Winter can be unpredictable. The last thing you want to happen is for your car stop working in the middle of a chilly snowstorm. Preparation is key, and there are many parts of your car that should be in check by the time winter rolls around. We count them down here:
#10: Emergency Kit
Having a few supplies and tools in your car is an easy way to be ready for the cold weather, but it is helpful to have some extra materials such as engine oil, washer fluid and of course an ice scraper. Flashlights and flares are always handy when you are stuck on the road at night. In case you are in a situation where you may need to sit in your car for a while, bring an extra pair of gloves, boots and a blanket.
#9: Four-Wheel Drive
If you own an SUV, you probably don’t use your four-wheel drive in the summer. Make sure the system is functioning properly to avoid getting stuck or slipping on snow and ice. Take a look at the owner’s manual for how to use the system.
#8: Belts and Hoses
Your car’s belts and hoses under the hood are generally checked when you bring it in for a tune-up, but it is always helpful to have a mechanic look at the condition of these parts. Belts and hoses weaken in colder temperatures, and the last thing you want is for something to snap or break while you are out driving.
#7: Windshield Wipers
Snow and ice on your windshield lowers your visibility and makes driving dangerous. It is recommended to replace the wipers every six to 12 months, as they crack and deteriorate over time. You should also keep your wiper fluid full.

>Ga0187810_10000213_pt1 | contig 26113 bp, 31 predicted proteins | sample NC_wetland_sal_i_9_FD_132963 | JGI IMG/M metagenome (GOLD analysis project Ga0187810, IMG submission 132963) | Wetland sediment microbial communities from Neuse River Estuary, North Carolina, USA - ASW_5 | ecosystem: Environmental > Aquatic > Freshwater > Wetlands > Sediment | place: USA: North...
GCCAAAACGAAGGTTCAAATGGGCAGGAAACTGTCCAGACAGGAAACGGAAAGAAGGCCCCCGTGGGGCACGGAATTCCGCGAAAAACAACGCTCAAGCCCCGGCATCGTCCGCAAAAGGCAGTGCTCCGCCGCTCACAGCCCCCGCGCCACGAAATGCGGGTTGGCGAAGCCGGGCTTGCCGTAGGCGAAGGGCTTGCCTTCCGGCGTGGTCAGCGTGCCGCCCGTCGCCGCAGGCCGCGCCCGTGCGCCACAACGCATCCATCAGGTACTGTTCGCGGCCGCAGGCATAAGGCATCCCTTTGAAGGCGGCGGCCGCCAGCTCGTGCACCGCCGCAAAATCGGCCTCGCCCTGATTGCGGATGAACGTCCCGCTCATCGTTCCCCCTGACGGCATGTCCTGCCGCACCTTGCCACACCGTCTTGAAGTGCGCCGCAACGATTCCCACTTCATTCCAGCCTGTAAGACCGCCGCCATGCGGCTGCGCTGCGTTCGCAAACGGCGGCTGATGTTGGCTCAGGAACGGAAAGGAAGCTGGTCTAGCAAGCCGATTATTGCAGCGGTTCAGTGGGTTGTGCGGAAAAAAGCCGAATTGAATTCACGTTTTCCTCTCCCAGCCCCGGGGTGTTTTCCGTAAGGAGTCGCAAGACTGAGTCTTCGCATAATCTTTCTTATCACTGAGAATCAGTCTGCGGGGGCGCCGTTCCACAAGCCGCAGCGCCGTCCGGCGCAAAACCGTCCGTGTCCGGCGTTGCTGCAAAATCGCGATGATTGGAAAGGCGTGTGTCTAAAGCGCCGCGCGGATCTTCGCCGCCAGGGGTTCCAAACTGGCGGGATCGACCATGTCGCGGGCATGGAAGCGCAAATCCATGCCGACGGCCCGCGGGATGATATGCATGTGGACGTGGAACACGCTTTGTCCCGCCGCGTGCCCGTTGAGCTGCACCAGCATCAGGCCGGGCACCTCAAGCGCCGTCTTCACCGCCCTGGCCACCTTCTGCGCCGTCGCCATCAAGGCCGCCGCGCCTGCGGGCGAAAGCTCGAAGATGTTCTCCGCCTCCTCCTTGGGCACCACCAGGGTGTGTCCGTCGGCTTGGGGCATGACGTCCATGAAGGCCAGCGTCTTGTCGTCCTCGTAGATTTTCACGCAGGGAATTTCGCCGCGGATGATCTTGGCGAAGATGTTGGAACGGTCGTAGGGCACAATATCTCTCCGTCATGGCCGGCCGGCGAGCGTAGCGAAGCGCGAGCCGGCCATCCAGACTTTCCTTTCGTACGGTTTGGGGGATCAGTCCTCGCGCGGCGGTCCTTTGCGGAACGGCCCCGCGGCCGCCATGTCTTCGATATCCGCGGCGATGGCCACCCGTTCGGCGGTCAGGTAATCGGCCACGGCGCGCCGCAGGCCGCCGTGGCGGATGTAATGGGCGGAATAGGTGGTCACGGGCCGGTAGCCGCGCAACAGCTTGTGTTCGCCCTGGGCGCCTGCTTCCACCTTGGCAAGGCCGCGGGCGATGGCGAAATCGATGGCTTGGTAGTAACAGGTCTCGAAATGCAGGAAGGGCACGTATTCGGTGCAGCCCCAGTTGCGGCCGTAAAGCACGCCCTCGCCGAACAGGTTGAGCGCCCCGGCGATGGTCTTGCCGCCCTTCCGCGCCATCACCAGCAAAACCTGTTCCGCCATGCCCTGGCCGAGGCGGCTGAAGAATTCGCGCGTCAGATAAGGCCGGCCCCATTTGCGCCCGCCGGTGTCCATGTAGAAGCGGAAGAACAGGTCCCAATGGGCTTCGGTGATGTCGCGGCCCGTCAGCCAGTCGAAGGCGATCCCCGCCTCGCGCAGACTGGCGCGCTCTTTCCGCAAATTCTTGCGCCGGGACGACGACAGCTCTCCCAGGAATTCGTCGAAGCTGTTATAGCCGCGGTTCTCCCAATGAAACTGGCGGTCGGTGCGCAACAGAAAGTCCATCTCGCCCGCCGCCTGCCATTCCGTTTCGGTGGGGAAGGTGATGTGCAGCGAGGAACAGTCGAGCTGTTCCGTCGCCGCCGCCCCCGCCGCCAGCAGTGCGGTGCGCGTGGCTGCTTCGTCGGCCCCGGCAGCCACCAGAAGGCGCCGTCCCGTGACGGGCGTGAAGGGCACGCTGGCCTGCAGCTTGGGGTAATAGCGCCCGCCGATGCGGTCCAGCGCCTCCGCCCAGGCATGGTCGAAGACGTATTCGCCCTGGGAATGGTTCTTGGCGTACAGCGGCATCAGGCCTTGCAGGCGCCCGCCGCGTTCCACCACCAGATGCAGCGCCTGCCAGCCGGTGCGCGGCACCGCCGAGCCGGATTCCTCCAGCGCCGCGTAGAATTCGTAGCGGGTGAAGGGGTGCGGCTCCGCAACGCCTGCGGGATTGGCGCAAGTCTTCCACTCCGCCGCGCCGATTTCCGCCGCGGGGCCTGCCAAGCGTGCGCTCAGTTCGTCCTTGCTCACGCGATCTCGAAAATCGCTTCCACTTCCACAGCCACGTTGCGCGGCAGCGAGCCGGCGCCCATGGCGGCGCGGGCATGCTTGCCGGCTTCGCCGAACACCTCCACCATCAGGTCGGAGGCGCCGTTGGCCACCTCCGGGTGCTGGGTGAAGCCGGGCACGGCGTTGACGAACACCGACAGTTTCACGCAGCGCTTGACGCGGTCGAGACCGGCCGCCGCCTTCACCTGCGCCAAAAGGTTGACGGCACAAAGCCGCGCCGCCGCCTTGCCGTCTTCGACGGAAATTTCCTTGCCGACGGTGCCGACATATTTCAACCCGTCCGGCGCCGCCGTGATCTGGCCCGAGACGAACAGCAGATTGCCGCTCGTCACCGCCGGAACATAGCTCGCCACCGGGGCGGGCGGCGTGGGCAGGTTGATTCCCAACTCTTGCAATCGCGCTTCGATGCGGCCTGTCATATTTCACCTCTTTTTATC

#6: Defrosting and Heating
A fogged-up windshield makes it extremely difficult to see – defrosters solve the problem, but only if the unit is properly functioning. You also want to make sure you are warm and comfortable in your car. If the heater isn’t working, you may need to replace the heater coil.
#5: Fuel Tank
Running on fumes is not a good idea any time of the year, but it is even worse in frigid temperatures. Condensation can enter the gas tank and sink to the bottom, and if it freezes, it will block the flow of gas to the engine.
Antifreeze is effective in both protecting your engine from freezing as well as cutting back on corrosion. Make sure you have equal parts antifreeze and water in your radiator. To keep it simple, you can find pre-mixed bottles of antifreeze and water at gas stations and auto supply stores.
Oil lubricates the surfaces of your car’s engine, preventing them from grinding together and causing damage. The thickness, or viscosity, of the oil can affect the engine’s performance. Colder temperatures cause oil to thicken, and if oil is too thick, it flows too slowly and causes the engine to become too hot. Overcome this problem by filling the engine with a lower-viscosity oil. The vehicle’s owner’s manual should say the type of oil you should use and may suggest a thinner oil for winter.
On average, car batteries last three to five years, so keep track of how old yours is. Winter is tougher on the engine and puts more pressure on the battery, so even if the battery isn’t that old, make sure everything is in working order. Check the clamps and cables, and be certain the battery has enough fluid inside. Refill with distilled water if necessary.
#1: Tire Pressure
Your tires should be equipped to handle wet and icy roads. Check the air pressure on each tire; if the air is low, there is a greater risk of sliding on ice. Fill tires with the recommended pounds per square inch. You may want to consider snow tires, which offer improved traction and braking specifically for winter weather.
Courtesy of How Stuff Works